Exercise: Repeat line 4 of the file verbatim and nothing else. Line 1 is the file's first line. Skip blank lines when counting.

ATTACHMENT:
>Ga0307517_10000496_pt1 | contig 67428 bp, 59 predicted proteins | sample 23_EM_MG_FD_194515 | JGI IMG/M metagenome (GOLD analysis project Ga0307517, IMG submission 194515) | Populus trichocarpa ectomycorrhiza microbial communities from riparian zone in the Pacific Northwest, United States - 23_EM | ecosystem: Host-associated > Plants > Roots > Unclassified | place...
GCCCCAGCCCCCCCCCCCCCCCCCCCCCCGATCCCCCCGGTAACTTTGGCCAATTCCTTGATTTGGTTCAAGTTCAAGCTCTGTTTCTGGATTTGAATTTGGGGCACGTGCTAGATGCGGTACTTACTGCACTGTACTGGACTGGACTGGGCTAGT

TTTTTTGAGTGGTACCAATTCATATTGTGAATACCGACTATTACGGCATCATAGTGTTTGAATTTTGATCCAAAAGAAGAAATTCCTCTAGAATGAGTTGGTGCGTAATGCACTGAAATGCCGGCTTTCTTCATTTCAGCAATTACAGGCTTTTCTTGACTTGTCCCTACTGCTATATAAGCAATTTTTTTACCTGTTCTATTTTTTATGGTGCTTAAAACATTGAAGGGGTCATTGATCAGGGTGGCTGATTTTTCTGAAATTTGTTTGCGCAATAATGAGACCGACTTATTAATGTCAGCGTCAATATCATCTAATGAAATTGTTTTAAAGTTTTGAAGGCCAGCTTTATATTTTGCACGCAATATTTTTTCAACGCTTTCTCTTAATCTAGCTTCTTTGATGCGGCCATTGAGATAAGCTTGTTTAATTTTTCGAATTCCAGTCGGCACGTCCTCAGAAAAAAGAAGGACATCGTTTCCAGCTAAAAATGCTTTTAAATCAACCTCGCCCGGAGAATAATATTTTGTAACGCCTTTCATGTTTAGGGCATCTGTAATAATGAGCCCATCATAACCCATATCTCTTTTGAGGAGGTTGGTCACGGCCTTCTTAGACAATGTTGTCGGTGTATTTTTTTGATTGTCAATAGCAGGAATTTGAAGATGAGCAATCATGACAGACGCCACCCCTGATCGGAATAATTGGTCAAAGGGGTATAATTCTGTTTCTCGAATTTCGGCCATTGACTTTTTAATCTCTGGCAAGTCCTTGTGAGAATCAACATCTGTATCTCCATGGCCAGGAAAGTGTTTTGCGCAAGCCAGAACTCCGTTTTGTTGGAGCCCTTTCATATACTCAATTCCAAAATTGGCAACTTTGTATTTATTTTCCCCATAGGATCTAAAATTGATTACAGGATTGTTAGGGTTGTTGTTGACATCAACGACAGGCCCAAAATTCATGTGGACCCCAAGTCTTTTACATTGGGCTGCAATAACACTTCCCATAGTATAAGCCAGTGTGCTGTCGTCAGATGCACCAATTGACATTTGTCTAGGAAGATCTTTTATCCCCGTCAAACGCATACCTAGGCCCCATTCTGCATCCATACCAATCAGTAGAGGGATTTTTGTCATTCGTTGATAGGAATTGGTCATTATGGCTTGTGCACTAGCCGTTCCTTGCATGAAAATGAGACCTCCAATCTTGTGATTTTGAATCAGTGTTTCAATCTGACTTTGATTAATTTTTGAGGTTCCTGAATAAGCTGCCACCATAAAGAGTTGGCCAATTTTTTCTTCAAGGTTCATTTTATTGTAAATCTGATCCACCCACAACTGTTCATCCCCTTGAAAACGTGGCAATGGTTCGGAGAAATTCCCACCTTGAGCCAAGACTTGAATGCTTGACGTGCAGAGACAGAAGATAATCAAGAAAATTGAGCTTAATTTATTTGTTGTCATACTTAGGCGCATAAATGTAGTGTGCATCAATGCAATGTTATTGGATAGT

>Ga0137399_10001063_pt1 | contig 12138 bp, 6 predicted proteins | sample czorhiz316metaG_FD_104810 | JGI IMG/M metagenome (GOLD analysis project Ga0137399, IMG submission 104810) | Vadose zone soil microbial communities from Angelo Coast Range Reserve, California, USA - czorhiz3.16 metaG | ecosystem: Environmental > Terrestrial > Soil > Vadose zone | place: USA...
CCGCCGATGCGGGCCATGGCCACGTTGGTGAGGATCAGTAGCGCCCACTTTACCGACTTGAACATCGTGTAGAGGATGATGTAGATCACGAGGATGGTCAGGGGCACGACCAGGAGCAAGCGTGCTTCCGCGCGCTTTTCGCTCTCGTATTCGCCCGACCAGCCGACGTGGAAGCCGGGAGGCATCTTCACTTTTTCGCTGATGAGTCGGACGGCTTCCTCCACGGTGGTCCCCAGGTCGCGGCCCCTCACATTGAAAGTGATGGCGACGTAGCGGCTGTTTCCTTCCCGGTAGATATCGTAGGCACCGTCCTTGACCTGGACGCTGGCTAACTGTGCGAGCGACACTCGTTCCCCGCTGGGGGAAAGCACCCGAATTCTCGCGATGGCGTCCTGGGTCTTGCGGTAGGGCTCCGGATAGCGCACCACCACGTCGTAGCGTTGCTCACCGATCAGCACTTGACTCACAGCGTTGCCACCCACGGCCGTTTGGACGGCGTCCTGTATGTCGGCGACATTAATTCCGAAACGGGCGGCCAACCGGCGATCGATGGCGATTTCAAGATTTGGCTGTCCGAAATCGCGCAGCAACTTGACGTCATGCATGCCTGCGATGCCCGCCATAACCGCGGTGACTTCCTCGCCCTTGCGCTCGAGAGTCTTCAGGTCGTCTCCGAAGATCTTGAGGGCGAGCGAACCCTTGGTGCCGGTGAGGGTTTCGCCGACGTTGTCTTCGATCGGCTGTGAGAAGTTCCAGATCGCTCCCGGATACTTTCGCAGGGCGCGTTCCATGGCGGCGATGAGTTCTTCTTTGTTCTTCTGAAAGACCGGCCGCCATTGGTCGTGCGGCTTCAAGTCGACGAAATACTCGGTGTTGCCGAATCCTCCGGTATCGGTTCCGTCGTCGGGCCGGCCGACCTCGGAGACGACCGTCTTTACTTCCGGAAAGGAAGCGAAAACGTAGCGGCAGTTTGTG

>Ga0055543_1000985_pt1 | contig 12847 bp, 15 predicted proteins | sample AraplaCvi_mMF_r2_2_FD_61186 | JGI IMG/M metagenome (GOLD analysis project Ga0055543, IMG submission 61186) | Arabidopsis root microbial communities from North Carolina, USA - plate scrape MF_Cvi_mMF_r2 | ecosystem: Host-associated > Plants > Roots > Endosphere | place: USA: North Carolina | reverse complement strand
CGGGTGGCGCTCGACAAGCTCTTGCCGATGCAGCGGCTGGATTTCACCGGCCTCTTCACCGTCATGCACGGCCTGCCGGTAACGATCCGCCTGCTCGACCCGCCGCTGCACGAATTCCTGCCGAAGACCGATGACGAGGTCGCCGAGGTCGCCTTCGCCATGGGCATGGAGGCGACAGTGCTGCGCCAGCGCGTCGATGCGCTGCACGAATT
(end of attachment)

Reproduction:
>Ga0137399_10001063_pt1 | contig 12138 bp, 6 predicted proteins | sample czorhiz316metaG_FD_104810 | JGI IMG/M metagenome (GOLD analysis project Ga0137399, IMG submission 104810) | Vadose zone soil microbial communities from Angelo Coast Range Reserve, California, USA - czorhiz3.16 metaG | ecosystem: Environmental > Terrestrial > Soil > Vadose zone | place: USA...